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Bilbao Guggenheim Museum dedicates a solo exhibition to Giorgio Morandi
This month, a major exhibition at the Guggenheim in Bilbao examines the formation of Giorgio Morandi’s practice. While the small-scale still lifes and landscapes for which he is best known are associated with no specific painterly school, Morandi looked to many sources in creating his work. With this presentation, Guggenheim curator Petra Joos aims to expand on the monographic approach seen in a number of retrospectives and solo exhibitions to date, presenting his work in the context of artists he studied and drew inspiration from.

A Backward Glance explores three precedents from three European countries, focusing on premodernist, pre-nineteenth-century references. These are Spanish seventeenth-century painting and the still-life tradition, the Bolognese painters from the late sixteenth to the early eighteenth centuries, and the still-life and genre works of the eighteenth-century French artist Jean-Baptiste Siméon Chardin. Morandi imbued his images of vases, bottles, and boxes with all the theatricality of the Spanish Golden Age, the naturalism of the Italian Seicento, and the intimacy that Chardin brought to the world of everyday objects.

Although Morandi left Bologna only on rare occasions, he was an accomplished time traveler. A perspicacious student of art history, he looked to a great many sources for his own formation as an artist. A Backward Glance examines a specific aspect of Morandi’s work: the role of Old Master painting in his own production. Through an analysis of the still lifes he produced from the 1920s to the 1960s, the exhibition traces the connections between these images and those by the artists Morandi appreciated and studied. This exploration reveals mechanisms related less to influence or appropriation and more to elective affinities with the artists who came before him.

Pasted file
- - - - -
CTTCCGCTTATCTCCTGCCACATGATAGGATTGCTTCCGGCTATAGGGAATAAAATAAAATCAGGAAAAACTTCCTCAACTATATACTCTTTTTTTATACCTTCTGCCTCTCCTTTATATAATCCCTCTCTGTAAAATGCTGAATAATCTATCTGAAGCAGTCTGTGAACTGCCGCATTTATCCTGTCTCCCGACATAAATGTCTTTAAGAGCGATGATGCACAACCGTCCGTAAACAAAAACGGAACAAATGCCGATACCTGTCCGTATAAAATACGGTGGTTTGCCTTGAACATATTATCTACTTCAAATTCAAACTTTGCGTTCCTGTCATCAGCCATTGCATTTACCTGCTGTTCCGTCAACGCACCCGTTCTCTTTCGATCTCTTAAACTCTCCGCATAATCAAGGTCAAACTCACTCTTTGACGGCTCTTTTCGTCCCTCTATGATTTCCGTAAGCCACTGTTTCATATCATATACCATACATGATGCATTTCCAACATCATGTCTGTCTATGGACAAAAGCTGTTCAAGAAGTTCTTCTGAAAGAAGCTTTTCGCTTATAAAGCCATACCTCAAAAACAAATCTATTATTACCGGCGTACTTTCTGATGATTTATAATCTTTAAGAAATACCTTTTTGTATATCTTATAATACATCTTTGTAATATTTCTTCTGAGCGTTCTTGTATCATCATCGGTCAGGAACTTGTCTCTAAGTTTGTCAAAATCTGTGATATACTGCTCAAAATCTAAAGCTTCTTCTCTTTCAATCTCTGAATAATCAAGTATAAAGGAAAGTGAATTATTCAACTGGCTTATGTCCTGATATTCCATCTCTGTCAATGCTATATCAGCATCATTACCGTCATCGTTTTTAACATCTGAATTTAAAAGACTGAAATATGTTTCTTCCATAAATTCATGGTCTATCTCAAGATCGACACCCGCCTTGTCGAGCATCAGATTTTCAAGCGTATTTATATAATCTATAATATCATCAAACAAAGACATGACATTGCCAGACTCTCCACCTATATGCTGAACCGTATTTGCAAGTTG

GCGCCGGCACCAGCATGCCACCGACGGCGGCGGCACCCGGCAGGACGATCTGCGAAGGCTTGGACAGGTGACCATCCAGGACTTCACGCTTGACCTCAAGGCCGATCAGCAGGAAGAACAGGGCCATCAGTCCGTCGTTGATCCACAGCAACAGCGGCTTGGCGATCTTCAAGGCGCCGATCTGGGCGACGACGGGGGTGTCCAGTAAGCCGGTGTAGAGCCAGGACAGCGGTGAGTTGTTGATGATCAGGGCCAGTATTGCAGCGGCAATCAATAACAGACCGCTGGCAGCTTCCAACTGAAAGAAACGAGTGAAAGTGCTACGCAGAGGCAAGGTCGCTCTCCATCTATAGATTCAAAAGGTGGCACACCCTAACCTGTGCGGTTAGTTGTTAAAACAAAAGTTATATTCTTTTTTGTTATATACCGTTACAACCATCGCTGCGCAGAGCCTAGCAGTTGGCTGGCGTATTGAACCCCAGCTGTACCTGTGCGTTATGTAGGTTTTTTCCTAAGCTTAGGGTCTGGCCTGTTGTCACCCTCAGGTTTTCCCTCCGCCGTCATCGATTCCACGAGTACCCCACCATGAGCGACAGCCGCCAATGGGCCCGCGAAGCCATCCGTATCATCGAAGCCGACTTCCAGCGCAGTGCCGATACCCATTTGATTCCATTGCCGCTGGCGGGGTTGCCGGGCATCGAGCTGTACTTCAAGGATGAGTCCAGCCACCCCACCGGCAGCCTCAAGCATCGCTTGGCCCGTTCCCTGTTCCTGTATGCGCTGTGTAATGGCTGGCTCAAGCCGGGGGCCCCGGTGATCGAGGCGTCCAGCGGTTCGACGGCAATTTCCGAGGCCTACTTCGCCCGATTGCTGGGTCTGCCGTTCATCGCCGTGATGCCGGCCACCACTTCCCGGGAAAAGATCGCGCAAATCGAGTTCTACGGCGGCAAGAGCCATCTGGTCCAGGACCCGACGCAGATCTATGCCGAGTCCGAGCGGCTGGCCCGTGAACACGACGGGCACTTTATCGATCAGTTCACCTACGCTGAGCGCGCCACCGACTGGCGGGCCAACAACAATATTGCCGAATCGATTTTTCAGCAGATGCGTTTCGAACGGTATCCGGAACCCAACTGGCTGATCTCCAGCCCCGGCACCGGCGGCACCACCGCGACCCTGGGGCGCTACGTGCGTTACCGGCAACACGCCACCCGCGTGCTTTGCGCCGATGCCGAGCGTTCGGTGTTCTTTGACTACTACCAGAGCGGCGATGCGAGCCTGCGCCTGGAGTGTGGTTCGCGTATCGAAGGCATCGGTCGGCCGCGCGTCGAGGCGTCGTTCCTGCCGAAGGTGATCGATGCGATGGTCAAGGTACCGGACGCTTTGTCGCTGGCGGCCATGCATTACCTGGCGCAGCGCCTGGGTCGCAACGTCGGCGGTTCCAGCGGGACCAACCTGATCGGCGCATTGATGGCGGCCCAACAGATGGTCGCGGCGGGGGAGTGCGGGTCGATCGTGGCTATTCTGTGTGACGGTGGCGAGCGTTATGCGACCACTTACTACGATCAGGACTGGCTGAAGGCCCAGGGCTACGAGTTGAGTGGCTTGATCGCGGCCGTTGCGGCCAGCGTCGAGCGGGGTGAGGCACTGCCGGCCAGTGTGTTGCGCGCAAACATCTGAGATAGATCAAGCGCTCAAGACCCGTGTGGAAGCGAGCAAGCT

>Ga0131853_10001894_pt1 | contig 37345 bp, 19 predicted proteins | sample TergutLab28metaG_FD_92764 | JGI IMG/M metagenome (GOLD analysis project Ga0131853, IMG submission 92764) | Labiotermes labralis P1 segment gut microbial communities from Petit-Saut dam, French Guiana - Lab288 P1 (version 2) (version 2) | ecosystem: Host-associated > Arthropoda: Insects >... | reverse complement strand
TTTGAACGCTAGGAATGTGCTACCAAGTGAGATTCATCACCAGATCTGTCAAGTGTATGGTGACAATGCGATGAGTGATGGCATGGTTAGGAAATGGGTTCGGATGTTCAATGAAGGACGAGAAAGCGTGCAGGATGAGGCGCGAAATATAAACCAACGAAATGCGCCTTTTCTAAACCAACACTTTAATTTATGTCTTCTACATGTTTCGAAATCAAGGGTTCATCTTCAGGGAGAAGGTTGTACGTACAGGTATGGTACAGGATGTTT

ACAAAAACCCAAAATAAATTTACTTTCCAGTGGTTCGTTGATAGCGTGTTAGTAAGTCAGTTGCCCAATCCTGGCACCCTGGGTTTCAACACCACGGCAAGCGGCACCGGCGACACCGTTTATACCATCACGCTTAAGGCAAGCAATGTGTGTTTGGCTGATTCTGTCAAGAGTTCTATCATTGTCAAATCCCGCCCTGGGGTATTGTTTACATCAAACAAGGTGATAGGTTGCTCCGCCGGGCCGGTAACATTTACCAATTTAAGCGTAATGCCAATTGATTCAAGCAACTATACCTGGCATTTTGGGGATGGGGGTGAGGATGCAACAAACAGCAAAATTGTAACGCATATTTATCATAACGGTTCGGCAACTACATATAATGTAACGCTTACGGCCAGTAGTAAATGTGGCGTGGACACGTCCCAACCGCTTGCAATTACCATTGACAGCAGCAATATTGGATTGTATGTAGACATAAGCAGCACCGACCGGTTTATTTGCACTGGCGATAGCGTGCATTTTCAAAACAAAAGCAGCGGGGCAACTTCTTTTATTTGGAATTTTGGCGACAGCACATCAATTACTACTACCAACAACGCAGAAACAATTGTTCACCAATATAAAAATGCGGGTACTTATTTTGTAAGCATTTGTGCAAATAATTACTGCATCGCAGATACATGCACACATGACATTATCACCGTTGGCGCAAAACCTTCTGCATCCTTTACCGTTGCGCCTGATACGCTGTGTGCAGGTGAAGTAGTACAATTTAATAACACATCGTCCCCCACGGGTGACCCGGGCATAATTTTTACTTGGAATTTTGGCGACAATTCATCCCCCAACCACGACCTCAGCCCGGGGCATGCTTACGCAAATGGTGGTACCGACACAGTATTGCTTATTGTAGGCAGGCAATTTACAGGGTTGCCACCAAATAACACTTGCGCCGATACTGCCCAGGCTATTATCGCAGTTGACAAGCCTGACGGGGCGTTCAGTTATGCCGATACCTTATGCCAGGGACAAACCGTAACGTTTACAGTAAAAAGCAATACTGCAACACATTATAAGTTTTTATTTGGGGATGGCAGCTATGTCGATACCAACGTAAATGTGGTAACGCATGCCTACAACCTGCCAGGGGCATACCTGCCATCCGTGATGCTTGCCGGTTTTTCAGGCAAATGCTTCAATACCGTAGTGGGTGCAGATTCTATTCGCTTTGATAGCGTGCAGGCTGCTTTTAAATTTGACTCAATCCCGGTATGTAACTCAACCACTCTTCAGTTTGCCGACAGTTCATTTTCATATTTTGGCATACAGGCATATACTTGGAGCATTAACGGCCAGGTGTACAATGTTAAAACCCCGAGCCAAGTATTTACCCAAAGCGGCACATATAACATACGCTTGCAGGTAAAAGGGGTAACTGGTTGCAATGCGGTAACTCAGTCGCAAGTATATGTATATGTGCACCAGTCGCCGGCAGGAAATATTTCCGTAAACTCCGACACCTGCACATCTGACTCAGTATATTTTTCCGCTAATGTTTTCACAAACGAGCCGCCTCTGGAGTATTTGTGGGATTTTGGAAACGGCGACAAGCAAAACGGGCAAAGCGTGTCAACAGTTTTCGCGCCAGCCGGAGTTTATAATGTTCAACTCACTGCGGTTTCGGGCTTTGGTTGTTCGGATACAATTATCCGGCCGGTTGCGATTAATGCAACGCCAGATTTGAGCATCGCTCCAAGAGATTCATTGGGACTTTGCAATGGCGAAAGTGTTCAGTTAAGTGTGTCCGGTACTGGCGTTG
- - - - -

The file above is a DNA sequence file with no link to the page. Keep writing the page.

Morandi’s enthusiasm for Spanish Golden Age art coincided with the rediscovery in Italy of its principal masters. The critic and art historian Roberto Longhi, whom Morandi admired and later befriended, had already drawn attention in his writings to Diego Velázquez and Francisco de Zurbarán. In 1930, Longhi curated the exhibition Gli antichi pittori spagnoli della collezione Contini-Bonacossi at the Galleria Nazionale d’Arte Moderna in Rome. The Contini-Bonacossi Old Master collection, the largest in Italy, included a magnificent set of Spanish pictures by El Greco (Domenikos Theotokopoulos), Bartolomé Esteban Murillo, Velázquez, and Zurbarán. In his introduction to the catalogue, Longhi stressed the particular importance of the exhibition for contemporary artists, which explained the decision to hold it at Italy’s leading modern art museum, and he described Zurbarán as the “greatest constructor of forms with light, following Caravaggio and anticipating Cézanne,” declaring him a “proto-modern” artist.

Giorgio Morandi
Still Life (Natura morta), 1949  
Oil on canvas  
30 x 45 cm      
Nahmad Collection
© Giorgio Morandi, VEGAP, Bilbao, 2019